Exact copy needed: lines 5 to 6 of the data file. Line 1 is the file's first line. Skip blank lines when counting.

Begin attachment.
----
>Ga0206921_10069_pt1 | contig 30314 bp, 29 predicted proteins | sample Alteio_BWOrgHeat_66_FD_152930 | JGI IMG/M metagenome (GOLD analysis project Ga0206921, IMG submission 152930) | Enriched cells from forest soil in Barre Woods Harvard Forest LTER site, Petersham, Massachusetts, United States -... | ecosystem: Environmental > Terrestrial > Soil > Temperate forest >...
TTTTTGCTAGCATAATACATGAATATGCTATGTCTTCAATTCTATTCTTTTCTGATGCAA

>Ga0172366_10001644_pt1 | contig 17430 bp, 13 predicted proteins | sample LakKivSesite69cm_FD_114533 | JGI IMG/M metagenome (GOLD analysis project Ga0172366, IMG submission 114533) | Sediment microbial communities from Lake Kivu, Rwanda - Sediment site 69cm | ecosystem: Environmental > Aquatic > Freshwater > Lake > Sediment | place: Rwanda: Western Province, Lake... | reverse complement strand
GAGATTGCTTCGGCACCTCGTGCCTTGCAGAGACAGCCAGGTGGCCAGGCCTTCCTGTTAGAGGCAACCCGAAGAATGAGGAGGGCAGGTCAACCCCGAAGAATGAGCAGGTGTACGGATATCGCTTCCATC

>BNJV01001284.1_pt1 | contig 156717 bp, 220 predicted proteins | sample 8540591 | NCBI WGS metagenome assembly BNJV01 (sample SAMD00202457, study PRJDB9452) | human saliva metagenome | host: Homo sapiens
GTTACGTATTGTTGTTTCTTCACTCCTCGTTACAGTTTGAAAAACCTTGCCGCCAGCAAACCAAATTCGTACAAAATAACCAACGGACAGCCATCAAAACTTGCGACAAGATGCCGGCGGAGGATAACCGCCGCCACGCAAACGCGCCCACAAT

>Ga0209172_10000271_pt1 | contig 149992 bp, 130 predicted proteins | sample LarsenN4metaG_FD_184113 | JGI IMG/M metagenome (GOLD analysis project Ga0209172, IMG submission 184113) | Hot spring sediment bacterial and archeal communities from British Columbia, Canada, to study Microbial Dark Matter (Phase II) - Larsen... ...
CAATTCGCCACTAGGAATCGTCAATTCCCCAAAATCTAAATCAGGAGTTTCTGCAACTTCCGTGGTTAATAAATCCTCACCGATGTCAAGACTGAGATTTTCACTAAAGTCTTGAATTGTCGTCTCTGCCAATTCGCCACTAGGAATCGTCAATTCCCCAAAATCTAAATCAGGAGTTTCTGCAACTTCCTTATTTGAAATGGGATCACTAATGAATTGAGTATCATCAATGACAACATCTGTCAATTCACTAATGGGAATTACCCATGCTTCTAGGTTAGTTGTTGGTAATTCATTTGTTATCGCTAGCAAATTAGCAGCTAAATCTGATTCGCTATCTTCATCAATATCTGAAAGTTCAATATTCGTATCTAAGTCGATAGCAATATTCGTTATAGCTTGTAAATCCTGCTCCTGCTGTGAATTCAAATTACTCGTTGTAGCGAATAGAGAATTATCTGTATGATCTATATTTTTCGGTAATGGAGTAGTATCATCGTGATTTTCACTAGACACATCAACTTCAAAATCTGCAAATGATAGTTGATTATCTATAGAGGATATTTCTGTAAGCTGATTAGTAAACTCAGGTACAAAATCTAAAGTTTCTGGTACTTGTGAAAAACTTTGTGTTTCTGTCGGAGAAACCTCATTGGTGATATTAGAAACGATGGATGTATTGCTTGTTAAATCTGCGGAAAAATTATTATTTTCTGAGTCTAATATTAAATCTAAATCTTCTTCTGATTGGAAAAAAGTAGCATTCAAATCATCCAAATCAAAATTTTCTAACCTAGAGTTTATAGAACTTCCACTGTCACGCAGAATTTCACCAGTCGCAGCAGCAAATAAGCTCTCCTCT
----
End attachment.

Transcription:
>BNJV01001284.1_pt1 | contig 156717 bp, 220 predicted proteins | sample 8540591 | NCBI WGS metagenome assembly BNJV01 (sample SAMD00202457, study PRJDB9452) | human saliva metagenome | host: Homo sapiens
GTTACGTATTGTTGTTTCTTCACTCCTCGTTACAGTTTGAAAAACCTTGCCGCCAGCAAACCAAATTCGTACAAAATAACCAACGGACAGCCATCAAAACTTGCGACAAGATGCCGGCGGAGGATAACCGCCGCCACGCAAACGCGCCCACAAT